We’re all familiar with the legend of Robin Hood and his defiant attitude toward things like central authority and oppressive taxation. Although the existence of a single “Robin Hood” is disputed in English history, scholars are certain that the story’s inspiration does stem from some historical figures.
There’s one historical figure whose exploits are said to have inspired the tales of Robin Hood or influenced many of them. He’s a person whose exploits are so remarkable that some have trouble believing he did all the epic things he is credited for through folklore.
Hereward the Wake was an Anglo-Saxon noble who was born hundreds of years before the events surrounding “Robin Hood” supposedly took place. He wasn’t resisting an evil prince substituting for the good King Richard, he was fighting the Norman Conquest of England. Also unlike Robin Hood, scholars know Hereward existed.
As a young man, Hereward was a little hellraiser in the Fens, which today would be known as Cambridgeshire, Lincolnshire and Norfolk. By age 18, he was exiled by the King of England, Edward the Confessor, if that tells you just how much of a ruckus he would make as a teenager. Edward would not be the last King of England Hereward would annoy.
His exploits in exile, which largely took place in Scotland, Ireland, and Belgium would lead to numerous stories shared through oral tradition, eventually written down in places like the Book of Ely, Gesta Herewardi and the Anglo-Saxon Chronicle, just to name a few. During that exile, he was said to have fought bears, rescued princesses and laid siege to great castles.
No one knows if his exile is literally just the stuff of legend, but his return to England contains much more truth. He came home to find his family lands conquered by the Normans and his brother dead by their hands. In response, Hereward and a friend kill the Normans on his lands and were knighted for their efforts.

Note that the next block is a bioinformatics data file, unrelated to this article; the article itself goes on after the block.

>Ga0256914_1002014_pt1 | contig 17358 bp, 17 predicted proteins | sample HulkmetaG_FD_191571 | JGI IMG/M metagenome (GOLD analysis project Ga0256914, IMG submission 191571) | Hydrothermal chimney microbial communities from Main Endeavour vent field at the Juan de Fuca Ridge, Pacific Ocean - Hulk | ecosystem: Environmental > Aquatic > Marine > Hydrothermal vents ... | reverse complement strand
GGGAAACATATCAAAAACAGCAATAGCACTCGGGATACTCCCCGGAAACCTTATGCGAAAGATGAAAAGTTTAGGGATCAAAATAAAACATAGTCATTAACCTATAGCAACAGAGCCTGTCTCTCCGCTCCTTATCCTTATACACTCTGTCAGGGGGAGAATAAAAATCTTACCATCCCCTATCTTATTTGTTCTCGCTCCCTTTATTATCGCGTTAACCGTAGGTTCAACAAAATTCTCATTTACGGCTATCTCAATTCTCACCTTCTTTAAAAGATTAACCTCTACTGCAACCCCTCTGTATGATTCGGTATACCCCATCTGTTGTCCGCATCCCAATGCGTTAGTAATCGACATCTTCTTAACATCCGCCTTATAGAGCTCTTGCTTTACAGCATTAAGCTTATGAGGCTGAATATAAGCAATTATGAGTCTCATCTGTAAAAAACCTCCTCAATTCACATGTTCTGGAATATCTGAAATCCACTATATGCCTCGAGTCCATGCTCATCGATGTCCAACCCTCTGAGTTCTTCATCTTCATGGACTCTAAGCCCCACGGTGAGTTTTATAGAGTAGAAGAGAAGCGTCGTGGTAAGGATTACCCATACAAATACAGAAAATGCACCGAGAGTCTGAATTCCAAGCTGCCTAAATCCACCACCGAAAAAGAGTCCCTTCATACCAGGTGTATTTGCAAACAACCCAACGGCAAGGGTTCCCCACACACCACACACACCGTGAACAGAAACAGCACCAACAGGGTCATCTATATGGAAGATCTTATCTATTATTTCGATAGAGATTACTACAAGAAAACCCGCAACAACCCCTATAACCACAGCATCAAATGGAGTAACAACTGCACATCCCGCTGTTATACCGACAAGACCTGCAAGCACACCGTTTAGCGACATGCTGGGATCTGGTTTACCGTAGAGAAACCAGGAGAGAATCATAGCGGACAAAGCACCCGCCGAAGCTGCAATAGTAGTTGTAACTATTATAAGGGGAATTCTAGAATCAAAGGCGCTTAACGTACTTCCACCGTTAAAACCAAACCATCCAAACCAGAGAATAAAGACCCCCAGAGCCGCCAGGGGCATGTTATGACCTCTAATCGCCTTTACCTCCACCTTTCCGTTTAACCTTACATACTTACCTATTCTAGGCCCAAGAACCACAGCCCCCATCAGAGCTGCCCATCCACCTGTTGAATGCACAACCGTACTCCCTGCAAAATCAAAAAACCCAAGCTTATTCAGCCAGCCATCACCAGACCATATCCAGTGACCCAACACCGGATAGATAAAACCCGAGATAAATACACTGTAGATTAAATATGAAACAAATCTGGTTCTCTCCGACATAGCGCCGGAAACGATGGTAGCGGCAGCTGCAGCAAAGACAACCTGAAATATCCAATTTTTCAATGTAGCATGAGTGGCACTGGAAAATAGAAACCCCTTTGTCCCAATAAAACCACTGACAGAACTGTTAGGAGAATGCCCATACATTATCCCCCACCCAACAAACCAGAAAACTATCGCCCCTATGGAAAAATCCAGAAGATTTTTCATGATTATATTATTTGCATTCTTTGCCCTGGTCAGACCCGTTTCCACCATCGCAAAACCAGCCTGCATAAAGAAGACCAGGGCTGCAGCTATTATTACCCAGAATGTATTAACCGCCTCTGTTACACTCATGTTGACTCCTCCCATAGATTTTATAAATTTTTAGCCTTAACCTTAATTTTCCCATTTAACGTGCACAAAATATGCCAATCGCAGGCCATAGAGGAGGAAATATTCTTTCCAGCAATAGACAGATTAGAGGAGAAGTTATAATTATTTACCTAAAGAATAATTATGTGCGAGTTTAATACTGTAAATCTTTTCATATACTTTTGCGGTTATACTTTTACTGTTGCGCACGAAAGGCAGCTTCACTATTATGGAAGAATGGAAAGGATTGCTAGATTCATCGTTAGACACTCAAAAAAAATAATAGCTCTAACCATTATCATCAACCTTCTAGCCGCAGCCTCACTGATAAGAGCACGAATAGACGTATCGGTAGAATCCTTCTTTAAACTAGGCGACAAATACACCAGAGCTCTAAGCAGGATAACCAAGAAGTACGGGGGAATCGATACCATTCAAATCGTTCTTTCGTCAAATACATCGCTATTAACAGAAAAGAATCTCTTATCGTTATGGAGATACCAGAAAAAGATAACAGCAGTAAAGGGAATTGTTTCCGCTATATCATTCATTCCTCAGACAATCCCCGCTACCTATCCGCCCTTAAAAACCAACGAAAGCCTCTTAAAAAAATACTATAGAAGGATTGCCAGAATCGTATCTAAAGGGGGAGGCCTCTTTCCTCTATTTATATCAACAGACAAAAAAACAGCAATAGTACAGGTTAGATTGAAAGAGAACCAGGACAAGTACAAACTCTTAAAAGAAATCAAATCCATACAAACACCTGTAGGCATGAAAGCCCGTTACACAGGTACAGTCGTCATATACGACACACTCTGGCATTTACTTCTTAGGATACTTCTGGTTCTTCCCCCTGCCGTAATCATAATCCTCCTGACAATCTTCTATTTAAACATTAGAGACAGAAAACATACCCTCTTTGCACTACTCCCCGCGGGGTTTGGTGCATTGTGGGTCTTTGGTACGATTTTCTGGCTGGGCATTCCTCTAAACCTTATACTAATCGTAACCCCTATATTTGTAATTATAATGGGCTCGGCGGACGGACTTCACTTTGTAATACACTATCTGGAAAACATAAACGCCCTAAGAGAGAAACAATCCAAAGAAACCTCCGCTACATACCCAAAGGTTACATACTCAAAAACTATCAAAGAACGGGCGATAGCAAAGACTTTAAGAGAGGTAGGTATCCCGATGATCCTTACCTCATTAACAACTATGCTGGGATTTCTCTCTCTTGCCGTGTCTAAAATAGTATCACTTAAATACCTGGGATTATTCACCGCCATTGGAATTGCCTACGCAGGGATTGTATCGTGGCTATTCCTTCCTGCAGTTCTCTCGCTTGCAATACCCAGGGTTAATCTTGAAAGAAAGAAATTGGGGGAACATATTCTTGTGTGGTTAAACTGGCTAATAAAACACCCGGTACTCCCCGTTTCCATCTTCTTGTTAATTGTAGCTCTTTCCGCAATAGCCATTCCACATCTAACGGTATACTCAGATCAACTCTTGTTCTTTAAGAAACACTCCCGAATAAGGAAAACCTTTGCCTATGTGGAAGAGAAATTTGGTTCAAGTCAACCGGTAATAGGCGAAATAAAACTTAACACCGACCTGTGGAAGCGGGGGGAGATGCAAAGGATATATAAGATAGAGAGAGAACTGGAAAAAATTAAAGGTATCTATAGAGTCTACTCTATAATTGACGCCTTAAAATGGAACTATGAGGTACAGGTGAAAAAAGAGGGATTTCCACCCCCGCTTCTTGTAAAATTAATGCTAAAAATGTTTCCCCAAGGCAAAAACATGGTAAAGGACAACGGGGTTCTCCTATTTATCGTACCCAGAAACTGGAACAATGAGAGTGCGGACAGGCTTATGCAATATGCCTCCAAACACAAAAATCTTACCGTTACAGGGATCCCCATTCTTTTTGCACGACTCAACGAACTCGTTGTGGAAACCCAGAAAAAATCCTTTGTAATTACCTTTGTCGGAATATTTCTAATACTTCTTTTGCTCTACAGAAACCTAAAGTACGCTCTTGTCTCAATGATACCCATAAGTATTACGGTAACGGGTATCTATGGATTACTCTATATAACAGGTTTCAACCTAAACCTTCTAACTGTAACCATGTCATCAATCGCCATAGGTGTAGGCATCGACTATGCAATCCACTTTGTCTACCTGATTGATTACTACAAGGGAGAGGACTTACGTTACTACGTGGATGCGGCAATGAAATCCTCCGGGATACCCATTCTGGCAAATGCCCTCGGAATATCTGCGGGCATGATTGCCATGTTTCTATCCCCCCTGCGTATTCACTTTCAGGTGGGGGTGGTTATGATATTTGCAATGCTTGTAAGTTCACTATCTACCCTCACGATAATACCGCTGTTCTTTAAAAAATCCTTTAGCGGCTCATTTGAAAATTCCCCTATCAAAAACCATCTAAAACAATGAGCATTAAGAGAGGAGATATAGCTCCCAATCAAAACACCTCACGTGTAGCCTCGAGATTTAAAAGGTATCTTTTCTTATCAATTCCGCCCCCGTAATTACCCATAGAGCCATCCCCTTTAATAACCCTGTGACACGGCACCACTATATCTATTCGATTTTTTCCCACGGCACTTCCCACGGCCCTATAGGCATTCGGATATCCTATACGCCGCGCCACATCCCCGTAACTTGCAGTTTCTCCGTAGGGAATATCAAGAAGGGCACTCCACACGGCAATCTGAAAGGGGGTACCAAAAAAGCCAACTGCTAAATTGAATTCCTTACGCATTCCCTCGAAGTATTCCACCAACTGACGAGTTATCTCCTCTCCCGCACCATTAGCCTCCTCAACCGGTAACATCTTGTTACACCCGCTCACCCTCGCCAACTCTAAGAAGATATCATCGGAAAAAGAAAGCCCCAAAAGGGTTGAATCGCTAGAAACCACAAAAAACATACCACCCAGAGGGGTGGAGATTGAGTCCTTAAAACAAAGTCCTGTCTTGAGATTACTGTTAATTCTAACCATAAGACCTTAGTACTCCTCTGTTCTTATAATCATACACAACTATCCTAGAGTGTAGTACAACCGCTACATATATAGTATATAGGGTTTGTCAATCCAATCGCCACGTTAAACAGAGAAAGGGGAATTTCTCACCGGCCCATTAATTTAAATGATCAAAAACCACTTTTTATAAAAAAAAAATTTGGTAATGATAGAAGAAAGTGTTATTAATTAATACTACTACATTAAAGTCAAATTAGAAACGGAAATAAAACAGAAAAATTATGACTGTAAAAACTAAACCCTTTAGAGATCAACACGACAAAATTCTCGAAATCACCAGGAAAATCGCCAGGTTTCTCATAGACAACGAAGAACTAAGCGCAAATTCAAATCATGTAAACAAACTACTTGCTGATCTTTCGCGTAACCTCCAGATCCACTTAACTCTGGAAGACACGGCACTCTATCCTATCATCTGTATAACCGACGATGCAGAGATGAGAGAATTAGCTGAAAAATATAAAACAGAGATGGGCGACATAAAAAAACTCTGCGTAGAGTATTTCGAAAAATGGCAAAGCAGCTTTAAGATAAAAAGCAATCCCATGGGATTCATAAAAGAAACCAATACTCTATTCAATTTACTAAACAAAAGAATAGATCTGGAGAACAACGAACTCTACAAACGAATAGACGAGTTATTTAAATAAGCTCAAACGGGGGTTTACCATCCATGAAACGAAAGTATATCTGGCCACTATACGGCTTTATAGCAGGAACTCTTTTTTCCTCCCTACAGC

Norman noble William de Warenne vowed to kill Hereward, so Hereward fled back to continental Europe for a time. Somewhere along the way, the two men met and Hereward got the better of his deadly enemy with an accurate arrow to the chest. He then moved to the Isle of Ely in 1069, where he mounted a resistance movement against the Normans.
From his island hideout, Hereward began raiding Norman fortifications, outposts and other military targets. He recruited an army of Danes and Saxons to wreak havoc on Norman military operations. Eventually, his raiding caught the attention of William the Conqueror, who by that time was firmly in control of England.
The Normans knew that Hereward operated from the Isle of Eli, but all the attacks they made on his hideout had failed, including an attempt to cross with an army via a timber bridge. The bridge gave way under the heavy armor and equipment the Normans carried, sinking the army.
Next, the Norman forces tried to curse Hereward and his men using a witch perched atop a wooden tower, but Hereward managed to set the tower on fire, topple it, and kill the witch. Finally, the Normans bribed local monks to show them the causeway used by Hereward and his men. They caught our hero by surprise and ended his hideout.
Hereward managed to escape, and continued his resistance movement from the wilds of the Fens. The end of his life has two conflicting stories. The first is that Hereward fought on for so long, he was eventually pardoned by William the Conquerer. The second shows he was betrayed, captured and killed. Many scholars believe the rebel more simply just went into exile once more and was never heard from again.